Integer Arithmetic Intel® FPGA IP Cores User Guide

ID 683490
Date 4/01/2024
Document Table of Contents

8. Intel FPGA Multiply Adder IP Core

The Intel FPGA Multiply Adder ( Stratix® 10, Arria® 10, and Cyclone® 10 GX devices) or ALTERA_MULT_ADD ( Arria® V, Stratix® V, and Cyclone® V devices) IP core allows you to implement a multiplier-adder.

The following figure shows the ports for the Intel FPGA Multiply Adder or ALTERA_MULT_ADD IP core.

Figure 9. Intel FPGA Multiply Adder or ALTERA_MULT_ADD Ports

A multiplier-adder accepts pairs of inputs, multiplies the values together and then adds to or subtracts from the products of all other pairs.

If all of the input data widths are 9-bits wide or smaller, the function uses the 9 x 9 bit input multiplier configuration in the DSP block for devices which support 9 x 9 configuration. If not, the DSP block uses 18 × 18-bit input multipliers to process data with widths between 10 bits and 18 bits. If multiple Intel FPGA Multiply Adder or ALTERA_MULT_ADD IP cores occur in a design, the functions are distributed to as many different DSP blocks as possible so that routing to these blocks is more flexible. Fewer multipliers per DSP block allow more routing choices into the block by minimizing paths to the rest of the device.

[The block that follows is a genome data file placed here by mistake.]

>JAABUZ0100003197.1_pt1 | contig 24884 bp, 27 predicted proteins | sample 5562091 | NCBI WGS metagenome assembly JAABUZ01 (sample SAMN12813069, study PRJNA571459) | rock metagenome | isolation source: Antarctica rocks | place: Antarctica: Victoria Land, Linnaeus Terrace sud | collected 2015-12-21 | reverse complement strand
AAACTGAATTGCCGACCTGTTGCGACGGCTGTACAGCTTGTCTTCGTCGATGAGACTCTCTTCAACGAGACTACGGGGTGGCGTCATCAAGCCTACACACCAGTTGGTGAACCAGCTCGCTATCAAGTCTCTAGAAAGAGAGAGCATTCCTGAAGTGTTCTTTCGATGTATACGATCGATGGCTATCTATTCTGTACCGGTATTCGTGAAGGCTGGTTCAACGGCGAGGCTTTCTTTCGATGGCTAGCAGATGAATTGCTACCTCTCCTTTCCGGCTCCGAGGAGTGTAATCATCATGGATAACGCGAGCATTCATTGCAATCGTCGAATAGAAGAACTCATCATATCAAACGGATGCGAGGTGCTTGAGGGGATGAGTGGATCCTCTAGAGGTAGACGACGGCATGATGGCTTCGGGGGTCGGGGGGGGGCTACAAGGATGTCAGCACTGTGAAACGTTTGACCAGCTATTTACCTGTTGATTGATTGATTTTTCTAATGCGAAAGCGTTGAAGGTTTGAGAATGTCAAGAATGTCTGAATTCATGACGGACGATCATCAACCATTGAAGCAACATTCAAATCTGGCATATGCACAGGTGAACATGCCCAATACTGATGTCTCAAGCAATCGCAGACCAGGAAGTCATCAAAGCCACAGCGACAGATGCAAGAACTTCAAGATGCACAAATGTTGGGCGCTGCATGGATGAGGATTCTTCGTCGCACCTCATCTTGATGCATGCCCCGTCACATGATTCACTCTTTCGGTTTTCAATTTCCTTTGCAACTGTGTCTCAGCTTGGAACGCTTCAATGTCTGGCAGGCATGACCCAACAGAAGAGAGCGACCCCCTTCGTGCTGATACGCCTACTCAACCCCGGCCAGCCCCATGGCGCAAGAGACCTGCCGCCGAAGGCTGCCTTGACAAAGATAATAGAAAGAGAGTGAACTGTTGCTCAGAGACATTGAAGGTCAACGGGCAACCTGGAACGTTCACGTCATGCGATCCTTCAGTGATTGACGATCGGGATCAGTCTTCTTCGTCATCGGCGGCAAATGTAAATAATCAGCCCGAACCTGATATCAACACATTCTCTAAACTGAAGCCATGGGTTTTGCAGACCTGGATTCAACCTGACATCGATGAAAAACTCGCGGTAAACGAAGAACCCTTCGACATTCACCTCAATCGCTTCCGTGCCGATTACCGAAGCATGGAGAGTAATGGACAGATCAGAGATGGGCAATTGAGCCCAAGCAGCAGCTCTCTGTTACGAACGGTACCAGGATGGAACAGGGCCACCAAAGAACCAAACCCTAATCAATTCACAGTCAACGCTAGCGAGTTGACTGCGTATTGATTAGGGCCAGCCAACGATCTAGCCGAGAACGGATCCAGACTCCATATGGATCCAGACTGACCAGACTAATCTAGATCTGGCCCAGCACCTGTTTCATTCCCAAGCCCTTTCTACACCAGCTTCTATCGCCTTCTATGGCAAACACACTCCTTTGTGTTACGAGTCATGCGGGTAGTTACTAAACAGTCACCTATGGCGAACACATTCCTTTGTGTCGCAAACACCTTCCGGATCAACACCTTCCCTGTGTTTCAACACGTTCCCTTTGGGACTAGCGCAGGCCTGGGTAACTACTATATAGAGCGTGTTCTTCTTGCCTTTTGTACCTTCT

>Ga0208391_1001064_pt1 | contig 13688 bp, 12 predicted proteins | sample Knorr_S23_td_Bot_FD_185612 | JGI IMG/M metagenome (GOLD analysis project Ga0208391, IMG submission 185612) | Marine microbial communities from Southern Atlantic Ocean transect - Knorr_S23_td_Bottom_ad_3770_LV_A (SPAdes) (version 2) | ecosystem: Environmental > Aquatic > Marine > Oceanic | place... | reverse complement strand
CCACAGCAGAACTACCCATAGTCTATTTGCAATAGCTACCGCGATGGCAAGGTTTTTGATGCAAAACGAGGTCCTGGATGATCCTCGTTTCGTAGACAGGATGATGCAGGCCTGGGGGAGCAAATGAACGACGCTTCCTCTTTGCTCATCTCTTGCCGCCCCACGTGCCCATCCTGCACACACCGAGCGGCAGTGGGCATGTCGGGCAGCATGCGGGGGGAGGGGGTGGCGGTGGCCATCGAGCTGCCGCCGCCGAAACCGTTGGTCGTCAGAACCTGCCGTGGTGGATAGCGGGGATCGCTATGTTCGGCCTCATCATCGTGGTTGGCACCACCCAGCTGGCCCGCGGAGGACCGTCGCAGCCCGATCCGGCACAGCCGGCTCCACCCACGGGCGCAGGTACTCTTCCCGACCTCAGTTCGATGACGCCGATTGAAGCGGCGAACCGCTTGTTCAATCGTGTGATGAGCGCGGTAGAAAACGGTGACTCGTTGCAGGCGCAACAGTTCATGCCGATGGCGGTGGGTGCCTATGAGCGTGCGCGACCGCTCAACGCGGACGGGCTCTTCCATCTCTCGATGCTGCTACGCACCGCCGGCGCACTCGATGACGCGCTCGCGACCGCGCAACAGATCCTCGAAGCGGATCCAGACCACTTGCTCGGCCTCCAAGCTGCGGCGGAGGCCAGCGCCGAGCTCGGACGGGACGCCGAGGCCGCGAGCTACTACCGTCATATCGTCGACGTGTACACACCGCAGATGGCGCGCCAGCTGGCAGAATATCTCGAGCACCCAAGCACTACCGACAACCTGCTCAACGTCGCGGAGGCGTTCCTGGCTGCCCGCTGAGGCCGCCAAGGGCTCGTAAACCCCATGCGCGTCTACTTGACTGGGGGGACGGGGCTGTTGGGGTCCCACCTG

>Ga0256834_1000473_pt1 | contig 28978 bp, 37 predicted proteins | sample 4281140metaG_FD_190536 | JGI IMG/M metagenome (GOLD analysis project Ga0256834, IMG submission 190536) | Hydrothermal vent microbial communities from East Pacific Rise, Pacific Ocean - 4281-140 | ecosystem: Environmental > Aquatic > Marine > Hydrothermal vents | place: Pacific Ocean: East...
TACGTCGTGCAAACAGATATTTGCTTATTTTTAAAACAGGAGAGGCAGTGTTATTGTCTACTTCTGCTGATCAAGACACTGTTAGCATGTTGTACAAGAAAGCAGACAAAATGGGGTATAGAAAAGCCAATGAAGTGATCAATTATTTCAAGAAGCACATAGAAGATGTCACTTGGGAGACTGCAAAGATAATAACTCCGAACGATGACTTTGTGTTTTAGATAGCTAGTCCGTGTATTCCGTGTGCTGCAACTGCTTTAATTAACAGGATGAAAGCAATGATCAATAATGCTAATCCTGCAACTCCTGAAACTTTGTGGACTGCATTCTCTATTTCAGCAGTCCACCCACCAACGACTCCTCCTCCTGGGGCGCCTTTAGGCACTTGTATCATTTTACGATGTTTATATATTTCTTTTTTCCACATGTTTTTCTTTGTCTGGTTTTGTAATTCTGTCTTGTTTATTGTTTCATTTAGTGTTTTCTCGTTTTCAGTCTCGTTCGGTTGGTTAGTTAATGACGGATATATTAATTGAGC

The registers and extra pipeline registers for the following signals are also placed inside the DSP block:

  • Data input
  • Signed or unsigned select
  • Add or subtract select
  • Products of multipliers

In the case of the output result, the first register is placed in the DSP block. However the extra latency registers are placed in logic elements outside the block. Peripheral to the DSP block, including data inputs to the multiplier, control signal inputs, and outputs of the adder, use regular routing to communicate with the rest of the device. All connections in the function use dedicated routing inside the DSP block. This dedicated routing includes the shift register chains when you select the option to shift a multiplier's registered input data from one multiplier to an adjacent multiplier.